Cuban Doctors Defected Because of Medical System's Shortcomings
July 7, 2008 - 7:19 PM
(CNSNews.com)- Two Cuban Doctors Wednesday accused the Castro government of offering tourists and members of the Cuban communist hierarchy better health care than the average Cuban and said that was the main reason they decided to defect to the United States.
Doctors Leonel Cordova Rodriquez and Noris Pena Martinez defected back in May while on a Cuban medical mission to Zimbabwe.. After nearly being sent back to Cuba, imprisoned in Zimbabwe and sent to Sweden, the doctors finally reached Miami and are now political refugees in the US.
Rodriguez, who speaks little English, told a luncheon meeting at the Heritage Foundation in Washington, "in the last few years, the problem of keeping up with the health care of the Cuban population has gotten worse. The different services, depending on who you are, the conditions for those in our (medical) field, the misuse of resources and the level of satisfaction of health workers are elements of trouble brought by those responsible in the totalitarian regime imposed by communism in Cuba."
"In the meantime," Rodriguez continued, "foreign tourists and Cuban revolutionary leaders enjoy the best medical attention and resources in well-equipped hospitals without feeling the lack of resources that the Cuban population [endures."]
Rodriguez said you have to be a member of Cuba's communist hierarchy to get top health care services, including the best medicines.
"They have everything necessary to attend the patient. Any kind of medicine. It doesn't matter if the medicines came from [the] United States ... they have the best and the most advanced laboratory equipment. But it's very different when the Cuban people have to go to the hospital. If you are a member of the communist party, you are to receive the best attention. But you have to be a very high member of the communist party," Rodriguez said.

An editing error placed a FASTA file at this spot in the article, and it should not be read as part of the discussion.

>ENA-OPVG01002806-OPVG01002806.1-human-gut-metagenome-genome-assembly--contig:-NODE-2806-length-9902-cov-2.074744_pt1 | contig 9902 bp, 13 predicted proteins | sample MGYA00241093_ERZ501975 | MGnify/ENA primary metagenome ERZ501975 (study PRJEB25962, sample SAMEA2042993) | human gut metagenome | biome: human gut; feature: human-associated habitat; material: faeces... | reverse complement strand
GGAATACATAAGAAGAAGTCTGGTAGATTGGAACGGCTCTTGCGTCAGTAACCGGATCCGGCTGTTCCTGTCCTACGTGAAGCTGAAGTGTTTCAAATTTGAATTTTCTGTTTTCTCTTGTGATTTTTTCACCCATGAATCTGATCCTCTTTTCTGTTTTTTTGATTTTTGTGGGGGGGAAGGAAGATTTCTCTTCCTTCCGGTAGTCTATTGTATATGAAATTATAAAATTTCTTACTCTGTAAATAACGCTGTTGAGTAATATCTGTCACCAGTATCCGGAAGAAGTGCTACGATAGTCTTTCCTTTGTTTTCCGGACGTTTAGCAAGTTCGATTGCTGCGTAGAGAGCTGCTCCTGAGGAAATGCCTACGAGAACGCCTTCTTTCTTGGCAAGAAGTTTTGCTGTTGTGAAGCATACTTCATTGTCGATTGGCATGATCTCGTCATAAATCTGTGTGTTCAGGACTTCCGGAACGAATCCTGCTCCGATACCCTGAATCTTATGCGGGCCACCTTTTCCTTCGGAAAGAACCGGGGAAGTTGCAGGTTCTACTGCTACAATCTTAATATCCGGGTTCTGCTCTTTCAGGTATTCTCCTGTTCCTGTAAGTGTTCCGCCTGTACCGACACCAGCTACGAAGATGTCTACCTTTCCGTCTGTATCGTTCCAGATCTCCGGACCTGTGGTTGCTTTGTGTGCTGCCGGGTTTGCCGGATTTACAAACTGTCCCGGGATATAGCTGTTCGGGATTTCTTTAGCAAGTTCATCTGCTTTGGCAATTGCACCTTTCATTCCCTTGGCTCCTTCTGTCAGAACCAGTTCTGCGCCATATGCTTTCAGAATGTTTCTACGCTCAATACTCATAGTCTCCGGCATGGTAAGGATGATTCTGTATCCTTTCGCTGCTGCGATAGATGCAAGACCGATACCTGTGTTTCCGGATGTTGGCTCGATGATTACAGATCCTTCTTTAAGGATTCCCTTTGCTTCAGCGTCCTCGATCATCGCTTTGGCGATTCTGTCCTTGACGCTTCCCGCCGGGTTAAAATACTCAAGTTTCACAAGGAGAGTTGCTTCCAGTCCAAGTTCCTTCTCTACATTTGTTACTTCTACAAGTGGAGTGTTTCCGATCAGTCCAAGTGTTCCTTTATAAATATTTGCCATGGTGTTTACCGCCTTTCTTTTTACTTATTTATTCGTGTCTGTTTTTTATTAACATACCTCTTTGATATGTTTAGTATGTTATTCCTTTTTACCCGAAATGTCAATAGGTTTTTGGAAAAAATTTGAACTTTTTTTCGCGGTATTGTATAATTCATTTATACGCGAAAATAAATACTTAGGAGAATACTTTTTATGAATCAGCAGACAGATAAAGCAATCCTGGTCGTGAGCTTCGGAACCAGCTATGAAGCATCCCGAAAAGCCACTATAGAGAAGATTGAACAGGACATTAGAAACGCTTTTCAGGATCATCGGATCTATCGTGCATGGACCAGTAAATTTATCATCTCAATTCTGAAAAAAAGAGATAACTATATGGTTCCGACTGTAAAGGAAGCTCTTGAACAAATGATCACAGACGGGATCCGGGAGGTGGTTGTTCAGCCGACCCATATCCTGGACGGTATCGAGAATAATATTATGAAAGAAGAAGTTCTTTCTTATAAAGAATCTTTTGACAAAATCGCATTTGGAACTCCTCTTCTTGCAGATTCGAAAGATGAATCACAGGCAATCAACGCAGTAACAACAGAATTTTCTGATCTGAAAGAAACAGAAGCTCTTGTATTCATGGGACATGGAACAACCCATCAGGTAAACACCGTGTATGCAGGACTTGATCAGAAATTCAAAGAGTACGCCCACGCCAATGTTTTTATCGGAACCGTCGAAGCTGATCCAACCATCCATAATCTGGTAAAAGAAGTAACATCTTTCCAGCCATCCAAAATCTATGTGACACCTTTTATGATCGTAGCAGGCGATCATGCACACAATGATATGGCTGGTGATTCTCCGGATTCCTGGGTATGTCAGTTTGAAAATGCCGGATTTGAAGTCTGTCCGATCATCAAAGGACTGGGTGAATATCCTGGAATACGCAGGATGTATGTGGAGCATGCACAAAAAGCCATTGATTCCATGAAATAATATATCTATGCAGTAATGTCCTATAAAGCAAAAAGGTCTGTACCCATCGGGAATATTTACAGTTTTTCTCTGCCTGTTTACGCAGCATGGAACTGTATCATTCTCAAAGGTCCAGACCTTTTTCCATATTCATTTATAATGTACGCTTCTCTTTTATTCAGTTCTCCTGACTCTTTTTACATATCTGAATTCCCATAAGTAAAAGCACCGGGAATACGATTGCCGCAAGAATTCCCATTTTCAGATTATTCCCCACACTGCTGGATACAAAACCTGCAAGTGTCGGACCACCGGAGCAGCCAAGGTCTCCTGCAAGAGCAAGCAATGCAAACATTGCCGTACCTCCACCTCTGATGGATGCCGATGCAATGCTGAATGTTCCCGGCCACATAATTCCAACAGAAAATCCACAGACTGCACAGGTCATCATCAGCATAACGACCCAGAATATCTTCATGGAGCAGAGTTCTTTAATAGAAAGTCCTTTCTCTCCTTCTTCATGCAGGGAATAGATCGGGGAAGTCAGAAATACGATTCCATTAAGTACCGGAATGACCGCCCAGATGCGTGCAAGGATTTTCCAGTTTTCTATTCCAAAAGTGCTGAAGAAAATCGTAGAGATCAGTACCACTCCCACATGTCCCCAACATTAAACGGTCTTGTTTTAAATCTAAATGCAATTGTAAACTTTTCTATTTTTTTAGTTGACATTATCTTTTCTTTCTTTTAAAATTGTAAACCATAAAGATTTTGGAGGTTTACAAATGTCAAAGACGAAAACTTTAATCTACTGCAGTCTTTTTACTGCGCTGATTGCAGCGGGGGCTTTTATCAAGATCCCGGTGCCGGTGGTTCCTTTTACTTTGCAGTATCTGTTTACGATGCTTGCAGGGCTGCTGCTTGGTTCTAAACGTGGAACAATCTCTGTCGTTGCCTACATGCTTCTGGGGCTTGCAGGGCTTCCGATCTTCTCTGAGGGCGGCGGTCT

Both doctors believe Cuba steals American medical ideas and methods and adopts them as their own in teaching medical courses.
"They say that the methods that are utilized at the (Cuban government) medical school in Havana are American methods and the textbooks are also American textbooks," Martinez said, speaking through an interpreter.
Neither physician believes that relaxing the U.S. economic embargo against Cuba will help the citizens of that island nation.
"The Cuban people, whether there is an embargo or not, will suffer the consequences," Martinez said.
Rodriguez said, "The U.S. embargo on Cuba does not affect the people but directly affects the Castro regime. Any kind of deal with Fidel Castro is time wasted. Neither food nor medicine is going to reach the people. There are many organizations in Cuba that it will reach to provide the people such items but Castro will not allow it."
Rodriguez is a physician and Martinez is a dentist. They decided to defect while in Zimbabwe taking part in a Cuban medical mission back in May. After a month in detention in Zimbabwe, the pair wound up in Stockholm, Sweden, where they were granted U.S. political asylum by the U.S. embassy there. They are in the United States under "political refugee" status.
Zimbabwe security agents arrested the doctors May 24, a few hours before a scheduled asylum interview, and forced them to secretly board a European commercial aircraft with Havana as the final destination.
But the plan hit a snag in South Africa after the pilot refused to fly them any farther. The doctors slipped a note to airline officials claiming they had been kidnapped after denouncing Cuban leader Fidel Castro. South African authorities sent the doctors back to Zimbabwe's capital city of Harawe., where they stayed in custody until the United Nations High Commission on Refugees learned about the doctors' plight and convinced Zimbabwe's government to release them.